Put another way: "Is it better to every year have 56k minus company match added to your 3rd party Roth IRA or your companies' Roth 401(k)?"

realitytest
Posts: 3
Joined: Sun Oct 07, 2018 4:56 pm

Re: Questions about mega-backdoor Roth, and is there any reason NOT to do a mega-backdoor Roth?

Post by realitytest » Sat Nov 16, 2019 7:06 pm

Guess I don't qualify for "explanations for ten year olds."

I have an unusual problem, perhaps an unusual son (age 30). Before I begin, let me say I fully support his conscience and salute all signs that my long-standing efforts with him and his brother may be paying off (e.g., as children/teens, woudn't allow them to download music or sofstware without paying fees).

However, that said, I want to make sure he's acting on the basis of accurate information in precisely this business.

I perked up when I saw the title of this thread because I thought it might help me provide him with relevant information about a topic he recently called to my attention - he has an a ETHICAL objection to using a mega-backdoor Roth (for which he and his firm qualify). No such luck (the topic turned out to be different), so I'll do my best to pose the same question differently. I hope someone may be willing/able to address his concern - he has a conscientious objection to using this tax strategy. Admitting he's no investment/tax expert,
he's decided against it because he says it sounds socially "sketchy" - seeing his supposedly progressive colleagues using it as rationalizing hypocrites.

My still less informed investment/tax opinions - despite trying to digest discussions here and elsewhere! - makes it sound complicated but acceptable, not only legally but morally. (Is that an acceptable frame of reference here?). That even though it can only be employed by those with upper-tier incomes - around his level and greater - it's not unfair. ("How come there's an income ceiling for the Roth, then?" he asks me.) An older friend and adviser (far richer than son) encourages him in the decision not to avail himself of the MBR following his own example.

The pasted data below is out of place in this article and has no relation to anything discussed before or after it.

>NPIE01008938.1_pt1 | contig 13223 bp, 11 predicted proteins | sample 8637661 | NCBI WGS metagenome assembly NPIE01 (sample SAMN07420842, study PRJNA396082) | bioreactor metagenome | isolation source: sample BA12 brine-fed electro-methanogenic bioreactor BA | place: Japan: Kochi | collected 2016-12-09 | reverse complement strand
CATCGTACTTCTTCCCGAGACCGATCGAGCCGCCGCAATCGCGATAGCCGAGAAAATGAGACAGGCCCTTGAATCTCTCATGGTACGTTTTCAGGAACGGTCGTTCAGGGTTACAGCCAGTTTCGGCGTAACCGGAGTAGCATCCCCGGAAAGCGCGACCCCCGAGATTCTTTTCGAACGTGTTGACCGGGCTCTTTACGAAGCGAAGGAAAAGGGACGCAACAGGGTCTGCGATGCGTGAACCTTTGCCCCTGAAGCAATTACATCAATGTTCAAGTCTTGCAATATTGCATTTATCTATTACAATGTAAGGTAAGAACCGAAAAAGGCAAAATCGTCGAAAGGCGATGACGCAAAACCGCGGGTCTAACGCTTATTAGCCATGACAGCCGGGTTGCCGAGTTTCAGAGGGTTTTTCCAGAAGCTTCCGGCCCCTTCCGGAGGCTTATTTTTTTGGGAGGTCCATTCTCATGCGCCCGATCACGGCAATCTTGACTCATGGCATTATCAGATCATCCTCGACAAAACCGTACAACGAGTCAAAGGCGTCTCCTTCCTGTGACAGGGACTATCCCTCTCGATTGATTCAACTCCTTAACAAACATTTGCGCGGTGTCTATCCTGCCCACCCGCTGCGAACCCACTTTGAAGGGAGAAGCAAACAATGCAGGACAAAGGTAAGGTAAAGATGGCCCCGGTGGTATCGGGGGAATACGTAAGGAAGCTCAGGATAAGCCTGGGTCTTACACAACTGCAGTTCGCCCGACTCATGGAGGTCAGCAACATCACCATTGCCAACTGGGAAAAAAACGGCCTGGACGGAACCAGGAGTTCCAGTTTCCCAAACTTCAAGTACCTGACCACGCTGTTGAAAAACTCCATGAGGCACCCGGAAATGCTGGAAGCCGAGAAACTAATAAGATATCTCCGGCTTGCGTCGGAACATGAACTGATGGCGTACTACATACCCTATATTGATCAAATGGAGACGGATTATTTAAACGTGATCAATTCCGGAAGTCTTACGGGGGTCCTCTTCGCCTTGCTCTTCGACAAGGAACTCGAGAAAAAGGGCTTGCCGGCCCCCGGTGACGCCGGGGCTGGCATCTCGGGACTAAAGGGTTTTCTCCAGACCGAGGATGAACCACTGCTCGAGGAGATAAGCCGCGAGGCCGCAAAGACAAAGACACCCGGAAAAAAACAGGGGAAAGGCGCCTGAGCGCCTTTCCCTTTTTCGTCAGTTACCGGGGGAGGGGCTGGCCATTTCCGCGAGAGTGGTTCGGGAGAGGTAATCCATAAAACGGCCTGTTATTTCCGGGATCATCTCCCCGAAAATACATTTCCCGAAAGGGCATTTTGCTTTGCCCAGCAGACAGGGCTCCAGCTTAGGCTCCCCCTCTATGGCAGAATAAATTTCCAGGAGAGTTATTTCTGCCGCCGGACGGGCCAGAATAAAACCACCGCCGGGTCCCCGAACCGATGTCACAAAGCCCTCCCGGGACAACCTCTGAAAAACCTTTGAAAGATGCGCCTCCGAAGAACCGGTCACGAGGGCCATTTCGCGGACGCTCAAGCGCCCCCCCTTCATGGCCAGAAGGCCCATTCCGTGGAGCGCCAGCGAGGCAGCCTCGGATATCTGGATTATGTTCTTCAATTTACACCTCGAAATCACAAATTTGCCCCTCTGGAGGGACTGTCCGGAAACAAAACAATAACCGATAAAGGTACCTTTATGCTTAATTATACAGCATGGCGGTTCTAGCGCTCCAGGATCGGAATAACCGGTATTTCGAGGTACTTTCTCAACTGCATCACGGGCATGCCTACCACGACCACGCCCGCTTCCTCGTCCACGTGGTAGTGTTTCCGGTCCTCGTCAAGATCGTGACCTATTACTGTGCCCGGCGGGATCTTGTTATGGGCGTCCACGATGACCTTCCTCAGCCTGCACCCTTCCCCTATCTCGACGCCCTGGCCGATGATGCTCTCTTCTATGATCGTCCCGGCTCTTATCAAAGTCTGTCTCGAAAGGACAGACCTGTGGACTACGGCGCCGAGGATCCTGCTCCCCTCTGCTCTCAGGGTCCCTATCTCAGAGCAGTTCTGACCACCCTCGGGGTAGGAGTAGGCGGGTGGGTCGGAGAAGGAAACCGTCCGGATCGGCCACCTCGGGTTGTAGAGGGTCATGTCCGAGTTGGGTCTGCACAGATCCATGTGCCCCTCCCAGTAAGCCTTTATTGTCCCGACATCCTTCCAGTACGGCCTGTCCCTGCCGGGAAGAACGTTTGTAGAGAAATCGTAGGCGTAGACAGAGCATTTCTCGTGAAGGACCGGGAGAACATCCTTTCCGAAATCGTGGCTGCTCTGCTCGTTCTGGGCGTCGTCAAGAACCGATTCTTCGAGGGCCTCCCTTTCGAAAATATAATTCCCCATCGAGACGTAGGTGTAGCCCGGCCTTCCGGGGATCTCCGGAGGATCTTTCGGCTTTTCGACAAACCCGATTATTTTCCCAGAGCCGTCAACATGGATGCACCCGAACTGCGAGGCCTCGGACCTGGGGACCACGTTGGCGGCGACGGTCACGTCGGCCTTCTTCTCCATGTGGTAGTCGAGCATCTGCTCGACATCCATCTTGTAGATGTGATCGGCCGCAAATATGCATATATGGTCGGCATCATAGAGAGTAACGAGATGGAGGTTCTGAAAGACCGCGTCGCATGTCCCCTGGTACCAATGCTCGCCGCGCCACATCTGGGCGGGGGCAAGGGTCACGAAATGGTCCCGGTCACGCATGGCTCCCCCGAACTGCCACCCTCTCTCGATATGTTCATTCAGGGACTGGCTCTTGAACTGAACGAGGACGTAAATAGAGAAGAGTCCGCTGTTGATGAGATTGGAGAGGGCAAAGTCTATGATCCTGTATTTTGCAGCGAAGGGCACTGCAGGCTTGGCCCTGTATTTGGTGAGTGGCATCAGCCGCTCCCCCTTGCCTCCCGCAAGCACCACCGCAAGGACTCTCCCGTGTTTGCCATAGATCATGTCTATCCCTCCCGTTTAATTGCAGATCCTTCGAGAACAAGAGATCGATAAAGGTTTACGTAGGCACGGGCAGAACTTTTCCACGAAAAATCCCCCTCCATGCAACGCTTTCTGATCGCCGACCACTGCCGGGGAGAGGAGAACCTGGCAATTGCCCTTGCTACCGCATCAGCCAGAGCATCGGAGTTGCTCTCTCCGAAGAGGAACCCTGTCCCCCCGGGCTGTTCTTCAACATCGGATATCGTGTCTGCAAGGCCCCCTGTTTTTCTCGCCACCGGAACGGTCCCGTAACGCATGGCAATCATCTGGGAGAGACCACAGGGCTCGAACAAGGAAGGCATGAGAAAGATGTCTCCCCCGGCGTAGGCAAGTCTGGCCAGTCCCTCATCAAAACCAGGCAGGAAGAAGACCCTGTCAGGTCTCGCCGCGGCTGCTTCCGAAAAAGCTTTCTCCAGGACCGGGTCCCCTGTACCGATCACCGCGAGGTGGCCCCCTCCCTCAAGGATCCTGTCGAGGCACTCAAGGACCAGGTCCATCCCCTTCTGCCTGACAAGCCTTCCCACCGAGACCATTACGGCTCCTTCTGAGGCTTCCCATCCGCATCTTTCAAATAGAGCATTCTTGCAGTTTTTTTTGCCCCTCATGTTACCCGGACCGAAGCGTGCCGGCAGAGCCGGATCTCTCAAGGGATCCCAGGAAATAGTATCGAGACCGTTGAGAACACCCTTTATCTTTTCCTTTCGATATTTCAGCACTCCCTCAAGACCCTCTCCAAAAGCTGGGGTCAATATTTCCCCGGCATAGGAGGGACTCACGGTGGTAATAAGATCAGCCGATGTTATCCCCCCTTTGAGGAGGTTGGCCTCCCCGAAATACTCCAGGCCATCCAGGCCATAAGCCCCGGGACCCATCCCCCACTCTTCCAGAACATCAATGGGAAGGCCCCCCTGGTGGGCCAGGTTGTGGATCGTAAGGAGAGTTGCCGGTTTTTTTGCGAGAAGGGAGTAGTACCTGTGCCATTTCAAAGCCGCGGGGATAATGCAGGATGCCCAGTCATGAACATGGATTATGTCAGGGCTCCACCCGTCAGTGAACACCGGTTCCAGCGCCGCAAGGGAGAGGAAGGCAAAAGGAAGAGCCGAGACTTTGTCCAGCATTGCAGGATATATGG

I already know from the tone of this Board that anything illegal would never be countenanced.
But, well - IS there an argument to be made for it's being "morally ambiguous" in some way? I hope I 'm not offending the worthy members or prejudicing them against my son (don't forget he's not the one asking!). Does anyone see where he may be coming from, and how might you explain the government's offering the Mega-backdoor Roth? (I don't want him to act against his conscience, but only to be sure he's not misunderstanding this tax option - if he IS .)

Smilodon
Posts: 37
Joined: Thu Jan 22, 2015 6:42 pm

Re: Questions about mega-backdoor Roth, and is there any reason NOT to do a mega-backdoor Roth?

Post by Smilodon » Sun Nov 17, 2019 10:52 am

The tax code is a labyrinth of rules, provisions, deductions, credits, phase-outs, etc. as a result of decade-upon-decade of various legislation. It is loaded with inconsistencies and apparent policy contradictions. Each year as taxpayers, we find ourselves at a certain time and place that determines what taxation rules and options apply to us. It seems that careful consideration of these rules and options to make wise financial decisions is appropriate and is in no way unethical so long as we stay within the law.

Regarding the MBR in particular, I personally take full advantage of it each year. I wonder to myself "how is this even allowed?", but have no ethical problem with it since I am optimizing my tax situation appropriate to time (the tax code currently allows it) and place (my 401k allows it, somehow passes ACP/ADP testing, and I can afford it).
realitytest wrote:
Sat Nov 16, 2019 7:06 pm
"How come there's an income ceiling for the Roth, then?" he asks me.
How come, indeed? As initially stated, the tax code is loaded with inconsistencies and apparent policy contradictions, e.g. IRA limits are much smaller than 401k limits. Another example is the normal backdoor Roth involving converting non-deductible traditional IRA contributions to Roth without restriction due to income.

You mention your son is age 30 and MBR is available to him. At such a young age, it would be especially worthwhile to take advantage of it now to the largest extent possible. Not doing so would be wasting what might be a fleeting opportunity.